In the Middle Ages, as cities grew more populous after the long standstill in the wake of the fall of the Classical world, the nitrogen supplement from peas, vetches and lupins became incapable of compensating for the losses. The agriculture of the 13th and 14th centuries in Mediaeval Europe, which had the enormous burden of feeding a large number of big cities such as London, Paris, Cologne, Milan, Florence and Naples, as well as Cordoba, Seville and Granada in densely populated Arab Spain, suffered from a lack of nutrients, especially nitrogen, and was entering a negative, self-destructive downward spiral with diminishing returns. The Black Death (1347–52), which halved the population of Europe, solved the problems for a while, simply by reducing the pressure on agriculture. The medical nature of the Black Death is well known, but the reasons for the plague’s unrivalled success have been eagerly discussed. The most likely explanation for the truly impressive death rates seems to be that the Black Death hit a population that had been weakened by protracted under- nourishment as a result of an agriculture undermined by increasing nitrogen deficits.2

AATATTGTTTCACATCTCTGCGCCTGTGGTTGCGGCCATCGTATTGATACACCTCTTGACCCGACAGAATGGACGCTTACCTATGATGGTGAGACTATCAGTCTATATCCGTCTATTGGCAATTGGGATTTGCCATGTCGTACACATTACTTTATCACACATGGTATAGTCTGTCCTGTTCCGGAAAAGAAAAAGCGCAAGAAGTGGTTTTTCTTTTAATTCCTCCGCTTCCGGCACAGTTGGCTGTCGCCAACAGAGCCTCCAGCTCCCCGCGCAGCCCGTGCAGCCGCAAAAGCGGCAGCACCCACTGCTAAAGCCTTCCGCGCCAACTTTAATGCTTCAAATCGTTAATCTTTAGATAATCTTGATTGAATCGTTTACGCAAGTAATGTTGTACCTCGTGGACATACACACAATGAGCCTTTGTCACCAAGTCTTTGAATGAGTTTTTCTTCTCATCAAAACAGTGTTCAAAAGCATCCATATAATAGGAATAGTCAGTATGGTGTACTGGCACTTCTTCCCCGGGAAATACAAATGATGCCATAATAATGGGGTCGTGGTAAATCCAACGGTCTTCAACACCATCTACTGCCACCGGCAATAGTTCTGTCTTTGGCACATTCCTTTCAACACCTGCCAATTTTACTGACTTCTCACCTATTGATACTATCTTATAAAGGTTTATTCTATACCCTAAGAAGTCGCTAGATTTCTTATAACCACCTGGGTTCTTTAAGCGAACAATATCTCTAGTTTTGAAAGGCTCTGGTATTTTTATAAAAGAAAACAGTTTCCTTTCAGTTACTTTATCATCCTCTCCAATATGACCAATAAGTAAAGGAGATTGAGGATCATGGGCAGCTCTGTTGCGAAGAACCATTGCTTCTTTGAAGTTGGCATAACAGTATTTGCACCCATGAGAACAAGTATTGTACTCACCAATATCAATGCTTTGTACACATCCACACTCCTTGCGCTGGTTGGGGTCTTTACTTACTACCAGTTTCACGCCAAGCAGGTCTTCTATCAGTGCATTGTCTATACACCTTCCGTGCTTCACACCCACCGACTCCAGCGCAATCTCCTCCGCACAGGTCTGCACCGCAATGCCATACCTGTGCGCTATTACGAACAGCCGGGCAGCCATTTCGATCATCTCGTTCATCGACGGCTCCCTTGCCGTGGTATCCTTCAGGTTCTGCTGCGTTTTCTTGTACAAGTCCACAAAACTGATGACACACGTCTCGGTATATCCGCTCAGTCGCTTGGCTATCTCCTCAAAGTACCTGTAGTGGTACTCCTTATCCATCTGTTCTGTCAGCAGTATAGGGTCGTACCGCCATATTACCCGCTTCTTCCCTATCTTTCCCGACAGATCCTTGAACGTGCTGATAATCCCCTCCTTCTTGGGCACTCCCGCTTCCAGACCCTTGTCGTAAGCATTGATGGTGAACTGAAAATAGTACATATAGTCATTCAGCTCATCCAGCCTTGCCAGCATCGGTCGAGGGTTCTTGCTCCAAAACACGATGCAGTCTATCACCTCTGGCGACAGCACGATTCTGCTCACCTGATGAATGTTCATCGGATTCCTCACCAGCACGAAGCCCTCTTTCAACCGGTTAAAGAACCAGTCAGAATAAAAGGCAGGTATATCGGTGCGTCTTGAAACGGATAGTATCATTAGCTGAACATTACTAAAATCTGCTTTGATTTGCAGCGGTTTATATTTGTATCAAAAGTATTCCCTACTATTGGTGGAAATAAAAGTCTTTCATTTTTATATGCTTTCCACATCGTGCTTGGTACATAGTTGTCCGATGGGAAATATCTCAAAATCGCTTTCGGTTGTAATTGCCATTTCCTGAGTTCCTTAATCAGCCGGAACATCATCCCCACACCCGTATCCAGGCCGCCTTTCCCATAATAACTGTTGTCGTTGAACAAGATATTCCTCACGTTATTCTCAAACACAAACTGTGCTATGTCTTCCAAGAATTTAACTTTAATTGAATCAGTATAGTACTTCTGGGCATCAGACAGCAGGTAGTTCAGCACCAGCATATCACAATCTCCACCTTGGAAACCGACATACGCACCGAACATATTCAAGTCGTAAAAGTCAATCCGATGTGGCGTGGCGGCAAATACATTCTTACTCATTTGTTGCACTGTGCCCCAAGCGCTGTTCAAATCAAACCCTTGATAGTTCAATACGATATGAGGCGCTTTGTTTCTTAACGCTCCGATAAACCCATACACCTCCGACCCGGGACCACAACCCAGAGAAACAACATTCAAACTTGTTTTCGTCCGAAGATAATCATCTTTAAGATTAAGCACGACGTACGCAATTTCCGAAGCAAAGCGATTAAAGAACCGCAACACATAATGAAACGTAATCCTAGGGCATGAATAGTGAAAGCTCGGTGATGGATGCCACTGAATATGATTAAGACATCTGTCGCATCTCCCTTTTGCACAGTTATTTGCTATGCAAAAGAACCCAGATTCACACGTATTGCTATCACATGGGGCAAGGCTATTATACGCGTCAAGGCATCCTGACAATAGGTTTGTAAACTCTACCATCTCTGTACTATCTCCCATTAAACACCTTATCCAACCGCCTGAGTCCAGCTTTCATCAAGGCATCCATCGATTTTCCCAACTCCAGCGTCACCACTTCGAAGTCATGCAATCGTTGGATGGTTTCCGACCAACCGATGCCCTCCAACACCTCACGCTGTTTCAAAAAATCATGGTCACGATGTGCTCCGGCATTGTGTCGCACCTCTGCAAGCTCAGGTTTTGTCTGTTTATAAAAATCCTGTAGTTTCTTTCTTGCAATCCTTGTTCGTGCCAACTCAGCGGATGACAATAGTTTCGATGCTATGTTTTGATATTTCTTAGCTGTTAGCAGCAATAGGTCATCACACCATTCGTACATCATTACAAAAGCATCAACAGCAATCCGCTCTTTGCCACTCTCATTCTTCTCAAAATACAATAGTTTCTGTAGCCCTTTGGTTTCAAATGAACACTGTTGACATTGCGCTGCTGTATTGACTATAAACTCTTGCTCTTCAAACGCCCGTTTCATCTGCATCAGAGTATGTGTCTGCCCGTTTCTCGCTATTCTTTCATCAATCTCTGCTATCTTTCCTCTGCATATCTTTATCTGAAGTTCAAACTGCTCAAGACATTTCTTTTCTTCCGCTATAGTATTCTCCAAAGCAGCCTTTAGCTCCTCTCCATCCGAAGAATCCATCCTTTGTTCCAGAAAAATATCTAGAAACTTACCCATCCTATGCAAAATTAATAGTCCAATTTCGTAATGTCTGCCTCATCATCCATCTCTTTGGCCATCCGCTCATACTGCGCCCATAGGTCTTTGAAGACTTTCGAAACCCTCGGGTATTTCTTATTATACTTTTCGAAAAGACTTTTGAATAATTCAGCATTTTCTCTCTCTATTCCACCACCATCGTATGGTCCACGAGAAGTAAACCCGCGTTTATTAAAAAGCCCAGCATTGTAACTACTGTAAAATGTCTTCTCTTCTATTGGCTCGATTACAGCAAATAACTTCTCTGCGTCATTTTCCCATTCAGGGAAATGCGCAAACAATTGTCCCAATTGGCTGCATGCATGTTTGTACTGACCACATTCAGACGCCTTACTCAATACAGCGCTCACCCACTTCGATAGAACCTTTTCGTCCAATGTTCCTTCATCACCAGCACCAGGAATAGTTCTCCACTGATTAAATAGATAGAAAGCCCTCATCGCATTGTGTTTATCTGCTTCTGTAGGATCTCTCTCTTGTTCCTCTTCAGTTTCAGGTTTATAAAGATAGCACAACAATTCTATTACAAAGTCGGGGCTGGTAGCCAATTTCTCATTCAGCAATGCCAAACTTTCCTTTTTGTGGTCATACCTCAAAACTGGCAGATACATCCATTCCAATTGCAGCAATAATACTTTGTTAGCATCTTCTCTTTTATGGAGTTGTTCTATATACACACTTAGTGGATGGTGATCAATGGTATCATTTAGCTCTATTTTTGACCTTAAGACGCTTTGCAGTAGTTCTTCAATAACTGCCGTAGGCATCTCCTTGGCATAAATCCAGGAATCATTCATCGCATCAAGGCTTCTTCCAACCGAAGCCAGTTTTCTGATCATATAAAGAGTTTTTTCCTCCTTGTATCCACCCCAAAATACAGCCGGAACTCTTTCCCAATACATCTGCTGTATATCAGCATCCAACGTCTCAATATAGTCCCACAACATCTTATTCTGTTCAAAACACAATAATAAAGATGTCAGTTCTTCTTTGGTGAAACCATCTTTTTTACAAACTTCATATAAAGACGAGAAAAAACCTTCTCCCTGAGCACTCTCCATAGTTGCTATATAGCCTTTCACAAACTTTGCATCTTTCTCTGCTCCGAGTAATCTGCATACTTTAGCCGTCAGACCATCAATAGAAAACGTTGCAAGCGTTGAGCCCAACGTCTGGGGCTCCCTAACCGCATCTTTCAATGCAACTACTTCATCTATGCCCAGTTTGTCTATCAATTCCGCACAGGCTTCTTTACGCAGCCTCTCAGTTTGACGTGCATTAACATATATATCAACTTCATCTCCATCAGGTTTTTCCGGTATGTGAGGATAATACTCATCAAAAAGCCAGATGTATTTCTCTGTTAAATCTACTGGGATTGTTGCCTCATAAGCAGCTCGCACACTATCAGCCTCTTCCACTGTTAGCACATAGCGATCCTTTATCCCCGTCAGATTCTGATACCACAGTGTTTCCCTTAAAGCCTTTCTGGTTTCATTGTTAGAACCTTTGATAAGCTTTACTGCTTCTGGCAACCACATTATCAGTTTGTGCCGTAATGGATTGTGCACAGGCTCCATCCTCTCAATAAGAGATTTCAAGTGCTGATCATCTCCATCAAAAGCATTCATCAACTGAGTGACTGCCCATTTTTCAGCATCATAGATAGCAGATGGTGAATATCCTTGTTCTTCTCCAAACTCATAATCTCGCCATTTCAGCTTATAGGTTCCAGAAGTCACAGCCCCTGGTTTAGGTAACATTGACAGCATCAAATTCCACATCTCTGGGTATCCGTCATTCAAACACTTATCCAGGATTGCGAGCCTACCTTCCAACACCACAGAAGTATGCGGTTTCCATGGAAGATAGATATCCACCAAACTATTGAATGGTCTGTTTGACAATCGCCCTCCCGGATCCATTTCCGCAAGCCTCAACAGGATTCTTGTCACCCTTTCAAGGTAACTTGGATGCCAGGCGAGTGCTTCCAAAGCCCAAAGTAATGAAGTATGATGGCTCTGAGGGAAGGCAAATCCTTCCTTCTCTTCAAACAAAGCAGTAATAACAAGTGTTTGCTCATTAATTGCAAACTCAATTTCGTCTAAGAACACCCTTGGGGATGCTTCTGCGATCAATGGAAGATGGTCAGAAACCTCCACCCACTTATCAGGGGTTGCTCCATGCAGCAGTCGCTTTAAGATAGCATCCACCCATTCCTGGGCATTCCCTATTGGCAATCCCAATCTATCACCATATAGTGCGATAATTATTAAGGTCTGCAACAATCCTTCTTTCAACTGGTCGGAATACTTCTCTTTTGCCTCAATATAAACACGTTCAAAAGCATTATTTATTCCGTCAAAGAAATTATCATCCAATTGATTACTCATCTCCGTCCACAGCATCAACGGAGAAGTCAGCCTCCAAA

In the 16th century the European population was recovering, and by 1700 three European cities—Paris, London and Istanbul—each had more than half a million inhabitants (McNeill, 2000, p. 282) and many other cities, including Moscow, Berlin, Stockholm and Copenhagen, were growing rapidly. The popu- lation of Copenhagen—the centre of the absolutist Dano-Norwegian–Schleswig- Holsteinian monarchy—was approaching 100 000 by the middle of the 18th century, and was the largest aggregation of people ever seen in this part of Europe (Kjærgaard, 1994, p. 62). The nitrogen problem was more acute than ever—it was a question of life or death.